Maine Sen. Collins not ready to commit to GOP tax overhaul
With crucial votes looming on a GOP tax overhaul, Republican Sen. Susan Collins of Maine is finding herself once again in the role of casting a pivotal vote — and once again playing her cards close to the vest.
Collins said Thursday she was happy to see that the GOP leadership was willing to consider amending the proposal for the first overhaul of the tax code in three decades, but she was noncommittal as to whether she’d support the bill. She wants to see what the bill looks like after amendments.
“I have a lot of concerns that I’m trying to fix,” she said Thursday before debate began in Washington.
She said it would be “very problematic for me” and hard for her to vote for the bill if it still includes eliminating the federal deduction for state and local taxes.
An amendment she offered would let homeowners deduct up to $10,000 in property taxes. She would make up the estimated $146 billion in lost revenue by keeping the personal income tax rate for the wealthiest earners at 39.6 percent and making a smaller cut in the corporate tax rate.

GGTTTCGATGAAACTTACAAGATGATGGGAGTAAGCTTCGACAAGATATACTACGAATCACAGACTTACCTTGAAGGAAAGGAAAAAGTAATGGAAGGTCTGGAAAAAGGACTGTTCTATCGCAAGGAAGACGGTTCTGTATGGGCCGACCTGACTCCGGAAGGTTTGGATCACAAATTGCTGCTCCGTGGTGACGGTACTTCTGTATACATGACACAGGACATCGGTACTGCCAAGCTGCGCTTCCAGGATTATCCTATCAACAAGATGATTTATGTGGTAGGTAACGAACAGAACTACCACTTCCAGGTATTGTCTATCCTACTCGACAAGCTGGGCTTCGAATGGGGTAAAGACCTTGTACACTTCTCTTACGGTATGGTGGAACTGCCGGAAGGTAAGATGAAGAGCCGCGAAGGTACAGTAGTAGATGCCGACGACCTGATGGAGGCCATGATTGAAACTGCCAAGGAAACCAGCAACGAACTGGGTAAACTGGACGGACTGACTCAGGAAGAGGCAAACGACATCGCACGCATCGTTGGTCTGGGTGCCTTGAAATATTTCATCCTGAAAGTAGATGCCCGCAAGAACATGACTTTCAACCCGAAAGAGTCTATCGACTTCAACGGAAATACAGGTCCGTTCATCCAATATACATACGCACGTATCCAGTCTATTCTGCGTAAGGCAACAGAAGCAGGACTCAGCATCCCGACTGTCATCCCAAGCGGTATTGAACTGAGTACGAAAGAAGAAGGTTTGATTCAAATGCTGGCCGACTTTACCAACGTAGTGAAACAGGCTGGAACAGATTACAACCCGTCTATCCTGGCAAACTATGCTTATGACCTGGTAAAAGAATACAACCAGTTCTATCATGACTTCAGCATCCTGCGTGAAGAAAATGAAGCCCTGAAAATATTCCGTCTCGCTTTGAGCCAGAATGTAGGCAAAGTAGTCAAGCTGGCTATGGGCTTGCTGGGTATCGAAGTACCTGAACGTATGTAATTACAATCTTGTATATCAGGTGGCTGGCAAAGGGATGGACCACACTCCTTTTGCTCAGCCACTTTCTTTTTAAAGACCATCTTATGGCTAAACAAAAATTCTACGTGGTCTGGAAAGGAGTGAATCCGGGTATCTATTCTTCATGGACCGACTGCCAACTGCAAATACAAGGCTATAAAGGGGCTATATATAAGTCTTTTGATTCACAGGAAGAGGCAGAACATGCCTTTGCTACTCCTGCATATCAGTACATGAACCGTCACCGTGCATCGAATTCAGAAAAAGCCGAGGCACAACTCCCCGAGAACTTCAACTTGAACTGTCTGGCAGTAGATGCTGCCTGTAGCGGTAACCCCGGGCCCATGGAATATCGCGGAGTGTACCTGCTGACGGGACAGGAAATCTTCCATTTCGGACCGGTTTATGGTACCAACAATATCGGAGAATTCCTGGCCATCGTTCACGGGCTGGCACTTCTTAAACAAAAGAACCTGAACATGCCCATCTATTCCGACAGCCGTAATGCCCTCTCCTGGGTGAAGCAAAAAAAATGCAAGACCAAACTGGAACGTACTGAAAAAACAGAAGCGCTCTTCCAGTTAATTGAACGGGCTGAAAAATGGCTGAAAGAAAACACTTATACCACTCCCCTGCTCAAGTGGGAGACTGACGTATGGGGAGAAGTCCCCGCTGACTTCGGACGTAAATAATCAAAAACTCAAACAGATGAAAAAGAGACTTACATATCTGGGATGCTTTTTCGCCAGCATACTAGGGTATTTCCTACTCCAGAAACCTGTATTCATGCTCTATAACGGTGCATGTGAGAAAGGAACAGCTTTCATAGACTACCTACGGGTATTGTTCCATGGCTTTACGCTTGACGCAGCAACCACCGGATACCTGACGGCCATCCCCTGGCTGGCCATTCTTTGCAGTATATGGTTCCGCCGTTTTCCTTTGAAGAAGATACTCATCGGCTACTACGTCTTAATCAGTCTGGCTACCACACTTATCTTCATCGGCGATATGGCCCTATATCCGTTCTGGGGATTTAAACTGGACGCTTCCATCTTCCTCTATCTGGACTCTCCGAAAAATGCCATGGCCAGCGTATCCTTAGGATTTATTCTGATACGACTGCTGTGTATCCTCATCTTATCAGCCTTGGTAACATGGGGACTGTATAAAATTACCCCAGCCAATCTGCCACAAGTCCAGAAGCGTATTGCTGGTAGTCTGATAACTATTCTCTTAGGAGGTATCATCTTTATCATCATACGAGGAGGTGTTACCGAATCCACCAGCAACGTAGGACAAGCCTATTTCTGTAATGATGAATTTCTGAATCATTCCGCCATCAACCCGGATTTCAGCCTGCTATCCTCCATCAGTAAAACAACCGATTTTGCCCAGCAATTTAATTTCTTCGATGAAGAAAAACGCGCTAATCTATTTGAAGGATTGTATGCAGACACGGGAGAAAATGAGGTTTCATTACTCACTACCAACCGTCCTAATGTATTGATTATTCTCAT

It was one of four amendments she proposed.
Collins isn’t afraid to buck her party. She was one of three Republican senators who sunk the Republican Senate proposal to dismantle the Affordable Care Act.
The tax overhaul got a boost Thursday from the support of two Republican senators, John McCain of Arizona and Lisa Murkowski of Alaska. The two had joined Collins in voting against the GOP health care proposal over the summer.
Senate Majority Leader Mitch McConnell, R-Ky., said he expected a final vote on the tax overhaul late Thursday or early Friday in the closely divided Senate. If it’s approved, lawmakers would then try to reconcile the Senate package with one passed by the House.
Collins is accustomed to being a swing vote.
She announced in October that she’d forgo a run for governor in her home state to stay in the Senate where she holds influence as one of a handful of moderates.
“My voice and vote really matter in Washington right now. The Senate is closely divided and I am able to make a difference,” she told The Associated Press.